I started this Blog soon after I was diagnosed with Parkinson’s on 15/12/2020. It had been a difficult year with lockdown, a personal tragedy and then the diagnosis.
I needed to process what was happening to me and also wanted to try to help others through sharing my experiences along the way. My thoughts and feelings on living with Parkinson’s and what it means to me. I sometimes share poetry on this Blog, which may or may not have anything to do with Parkies. It is just something I have always done and for some reason in the last year or so, I find my poetry has become quite prolific and easier to write.
This is a forum too, that I hope people can access to comment on my writing and the topics therein. I want it to be a safe space for me to open up about what is happening to me and for others to comment if they wish to. I do enjoy hearing from people who follow me, it is so nice to get some feedback on the things that I share.
I have been pretty much an open book, letting people into my life, both as an individual with Parkinson’s and someone working in health. But, I also need to try to be careful and respectful of those I associate with in my professional life. I often reflect on how my ‘condition’ might reflect my practice at work and how my practice at work can affect me as a person with Parkinson’s.
So, I share a lot of myself and hope that makes this Blog accessible and real.
I was asked recently for a contact via email from someone following this Blog. I do want to be accessible to people as much as I can, so I have now added an email address to this Blog. That way, if people wish to send me an email regarding this Blog, they can do so. I must stress, however, that my response to any email sent to me is a response of a person with Parkinson’s and I cannot give advice in my professional capacity as a Social Worker. Those two parts of my life must be – and continue to be – as separate as possible.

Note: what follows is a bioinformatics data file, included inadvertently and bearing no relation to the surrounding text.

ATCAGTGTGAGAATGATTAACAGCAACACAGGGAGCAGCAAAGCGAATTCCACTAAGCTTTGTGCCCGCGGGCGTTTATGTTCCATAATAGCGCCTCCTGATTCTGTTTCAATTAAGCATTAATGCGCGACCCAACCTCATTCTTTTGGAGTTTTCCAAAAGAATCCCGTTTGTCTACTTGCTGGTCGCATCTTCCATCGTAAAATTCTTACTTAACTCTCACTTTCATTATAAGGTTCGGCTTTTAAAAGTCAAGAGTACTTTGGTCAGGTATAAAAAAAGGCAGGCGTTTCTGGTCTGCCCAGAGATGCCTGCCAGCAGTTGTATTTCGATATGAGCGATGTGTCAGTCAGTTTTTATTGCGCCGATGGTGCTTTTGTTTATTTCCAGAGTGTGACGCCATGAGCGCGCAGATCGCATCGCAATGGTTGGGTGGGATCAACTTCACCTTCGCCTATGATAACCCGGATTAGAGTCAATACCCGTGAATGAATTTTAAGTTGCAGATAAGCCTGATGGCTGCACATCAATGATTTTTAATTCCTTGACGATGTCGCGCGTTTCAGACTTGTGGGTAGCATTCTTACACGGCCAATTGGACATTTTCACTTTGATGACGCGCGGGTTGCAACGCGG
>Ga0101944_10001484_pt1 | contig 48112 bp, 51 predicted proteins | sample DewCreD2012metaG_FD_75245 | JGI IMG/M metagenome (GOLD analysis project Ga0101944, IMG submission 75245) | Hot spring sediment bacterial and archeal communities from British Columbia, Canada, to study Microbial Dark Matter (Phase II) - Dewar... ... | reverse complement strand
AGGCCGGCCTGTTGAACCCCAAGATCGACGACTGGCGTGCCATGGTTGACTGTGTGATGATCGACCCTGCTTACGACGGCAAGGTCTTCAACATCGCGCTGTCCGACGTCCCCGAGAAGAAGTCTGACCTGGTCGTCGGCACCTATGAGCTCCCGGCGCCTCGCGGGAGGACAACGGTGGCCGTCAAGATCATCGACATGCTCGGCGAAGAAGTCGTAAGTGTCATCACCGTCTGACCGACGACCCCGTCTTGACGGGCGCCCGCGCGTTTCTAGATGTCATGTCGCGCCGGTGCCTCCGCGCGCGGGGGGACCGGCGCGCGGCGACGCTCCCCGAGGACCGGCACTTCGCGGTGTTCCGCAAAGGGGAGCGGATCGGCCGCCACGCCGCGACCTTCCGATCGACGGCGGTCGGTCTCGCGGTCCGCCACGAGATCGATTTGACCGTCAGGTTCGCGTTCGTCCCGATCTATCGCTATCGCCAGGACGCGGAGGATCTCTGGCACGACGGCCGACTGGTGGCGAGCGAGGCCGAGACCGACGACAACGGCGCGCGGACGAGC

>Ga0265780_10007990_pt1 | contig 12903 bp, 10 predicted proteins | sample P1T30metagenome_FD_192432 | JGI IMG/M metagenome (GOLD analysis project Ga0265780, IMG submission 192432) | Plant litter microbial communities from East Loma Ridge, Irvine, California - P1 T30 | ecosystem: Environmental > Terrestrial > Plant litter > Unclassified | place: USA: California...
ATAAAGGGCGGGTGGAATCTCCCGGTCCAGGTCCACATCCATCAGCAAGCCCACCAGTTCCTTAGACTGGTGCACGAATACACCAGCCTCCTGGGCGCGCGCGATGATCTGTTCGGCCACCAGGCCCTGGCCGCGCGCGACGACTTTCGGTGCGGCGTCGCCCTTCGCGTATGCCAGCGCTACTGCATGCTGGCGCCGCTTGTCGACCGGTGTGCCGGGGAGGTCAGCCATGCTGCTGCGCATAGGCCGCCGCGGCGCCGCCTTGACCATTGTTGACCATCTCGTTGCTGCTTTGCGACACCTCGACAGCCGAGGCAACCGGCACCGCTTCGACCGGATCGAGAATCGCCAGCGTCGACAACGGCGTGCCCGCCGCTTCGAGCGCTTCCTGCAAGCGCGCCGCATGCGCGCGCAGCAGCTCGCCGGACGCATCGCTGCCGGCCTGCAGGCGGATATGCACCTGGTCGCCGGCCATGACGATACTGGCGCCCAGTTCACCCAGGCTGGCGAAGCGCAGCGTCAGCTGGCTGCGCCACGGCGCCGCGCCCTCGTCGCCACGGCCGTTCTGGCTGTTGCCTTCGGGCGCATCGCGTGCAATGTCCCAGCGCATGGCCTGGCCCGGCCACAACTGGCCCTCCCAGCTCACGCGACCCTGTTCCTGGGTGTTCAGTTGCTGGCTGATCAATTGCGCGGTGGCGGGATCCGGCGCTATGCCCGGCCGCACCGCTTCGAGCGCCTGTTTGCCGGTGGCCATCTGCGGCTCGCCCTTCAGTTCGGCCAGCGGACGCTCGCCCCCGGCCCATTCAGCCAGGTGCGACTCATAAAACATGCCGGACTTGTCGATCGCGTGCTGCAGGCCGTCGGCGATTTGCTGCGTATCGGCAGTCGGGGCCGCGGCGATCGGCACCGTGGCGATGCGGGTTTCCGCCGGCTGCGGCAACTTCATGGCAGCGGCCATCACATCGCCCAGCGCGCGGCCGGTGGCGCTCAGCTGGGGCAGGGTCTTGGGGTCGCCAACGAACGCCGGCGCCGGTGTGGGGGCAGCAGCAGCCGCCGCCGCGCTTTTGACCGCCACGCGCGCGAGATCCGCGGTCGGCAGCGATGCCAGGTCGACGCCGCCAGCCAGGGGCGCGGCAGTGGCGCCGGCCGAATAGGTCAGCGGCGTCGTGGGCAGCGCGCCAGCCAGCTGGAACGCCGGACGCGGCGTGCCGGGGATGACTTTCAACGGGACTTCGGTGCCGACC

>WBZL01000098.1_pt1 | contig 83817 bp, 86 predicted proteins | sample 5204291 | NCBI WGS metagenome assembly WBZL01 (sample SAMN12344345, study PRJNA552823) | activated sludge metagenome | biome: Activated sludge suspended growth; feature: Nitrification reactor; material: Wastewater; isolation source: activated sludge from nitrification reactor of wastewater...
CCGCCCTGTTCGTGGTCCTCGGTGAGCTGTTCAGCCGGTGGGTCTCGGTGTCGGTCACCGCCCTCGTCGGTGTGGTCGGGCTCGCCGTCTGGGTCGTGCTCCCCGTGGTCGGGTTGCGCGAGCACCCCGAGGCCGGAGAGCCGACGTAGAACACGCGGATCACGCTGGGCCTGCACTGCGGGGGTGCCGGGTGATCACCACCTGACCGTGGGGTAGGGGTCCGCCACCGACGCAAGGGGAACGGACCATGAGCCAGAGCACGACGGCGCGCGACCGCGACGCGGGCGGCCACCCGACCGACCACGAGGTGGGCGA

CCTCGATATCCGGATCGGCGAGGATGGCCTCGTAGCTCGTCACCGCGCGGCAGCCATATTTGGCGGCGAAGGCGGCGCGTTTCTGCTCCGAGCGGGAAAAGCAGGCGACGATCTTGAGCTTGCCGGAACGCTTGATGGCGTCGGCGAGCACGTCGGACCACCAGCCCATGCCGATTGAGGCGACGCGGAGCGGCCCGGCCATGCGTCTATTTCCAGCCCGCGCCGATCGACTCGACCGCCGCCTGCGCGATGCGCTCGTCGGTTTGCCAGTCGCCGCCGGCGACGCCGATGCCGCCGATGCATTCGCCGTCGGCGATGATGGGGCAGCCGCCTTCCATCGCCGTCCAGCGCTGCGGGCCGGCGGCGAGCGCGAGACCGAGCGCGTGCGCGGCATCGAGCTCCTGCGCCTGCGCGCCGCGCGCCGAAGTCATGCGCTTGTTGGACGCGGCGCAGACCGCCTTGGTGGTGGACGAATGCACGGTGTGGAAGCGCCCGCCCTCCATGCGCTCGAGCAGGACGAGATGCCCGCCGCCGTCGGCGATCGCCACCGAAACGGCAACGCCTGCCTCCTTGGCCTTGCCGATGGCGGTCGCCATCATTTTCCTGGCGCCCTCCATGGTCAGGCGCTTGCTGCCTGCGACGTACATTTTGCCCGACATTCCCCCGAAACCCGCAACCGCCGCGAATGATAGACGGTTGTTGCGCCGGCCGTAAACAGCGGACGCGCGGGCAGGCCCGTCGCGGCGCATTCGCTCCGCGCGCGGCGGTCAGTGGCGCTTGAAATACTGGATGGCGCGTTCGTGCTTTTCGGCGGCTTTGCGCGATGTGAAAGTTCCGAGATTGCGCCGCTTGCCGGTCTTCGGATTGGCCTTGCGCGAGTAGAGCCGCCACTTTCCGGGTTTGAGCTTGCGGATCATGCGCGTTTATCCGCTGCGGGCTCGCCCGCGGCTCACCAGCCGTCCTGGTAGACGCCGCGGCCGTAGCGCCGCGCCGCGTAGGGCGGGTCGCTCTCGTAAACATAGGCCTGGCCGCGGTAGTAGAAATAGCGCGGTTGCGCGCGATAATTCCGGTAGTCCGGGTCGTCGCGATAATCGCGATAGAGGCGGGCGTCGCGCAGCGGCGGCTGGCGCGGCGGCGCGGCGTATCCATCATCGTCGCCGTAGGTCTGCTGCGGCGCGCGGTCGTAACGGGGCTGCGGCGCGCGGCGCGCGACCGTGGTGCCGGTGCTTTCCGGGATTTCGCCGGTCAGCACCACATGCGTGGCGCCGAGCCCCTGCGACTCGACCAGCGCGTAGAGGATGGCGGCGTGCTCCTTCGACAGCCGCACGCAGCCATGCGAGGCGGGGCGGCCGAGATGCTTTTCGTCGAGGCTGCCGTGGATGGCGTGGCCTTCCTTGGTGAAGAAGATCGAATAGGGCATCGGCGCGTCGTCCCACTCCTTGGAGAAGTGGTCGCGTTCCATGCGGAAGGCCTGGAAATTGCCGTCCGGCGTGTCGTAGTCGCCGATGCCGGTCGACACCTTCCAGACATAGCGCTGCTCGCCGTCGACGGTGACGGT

Of course, I cannot completely separate those two parts of my life, as they are both at the very core of my being. But, I will endeavour to do so as much as I can, so that I remain true to myself and to the content of this Blog.
Should anyone wish to send an email to me relating to this Blog, you can now do so on the following.
5 thoughts on “Being available and being mindful of boundaries”
I think the toughest part of chronic, debilitating illness (for me) is feeling unproductive. I fought to become employable only to be unemployed. It’s emotionally erosive. Unbelievably hurtful.
Absolutely agree. It is important for all of us, whether we have Parkinson’s or not, to be thought of as having value. More especially once we are diagnosed, though having that taken away from us can be soul destroying. But remember, you are special and unique and you are not defined by your condition or disability, you still have value!
I have Ehlers Danlos and live alone. So it’s been 15 years of surgeries, therapy,
Thanks for responding. I’m Ehlers Danlos but a more severe variant. Lots of surgeries and meds but I am alone. No friends and distant family. No kids as the disease rendered me infertile. Just me and the dogs and a gazillion diagnosis to juggle.
Hi Nik. I hadn’t heard of your condition previously, but it sounds like life is very challenging for you. Is there a support group of some sort you can tap into? Do you have access to counseling and any formal support systems? We all need a support system and I hope you are able to find one to support you.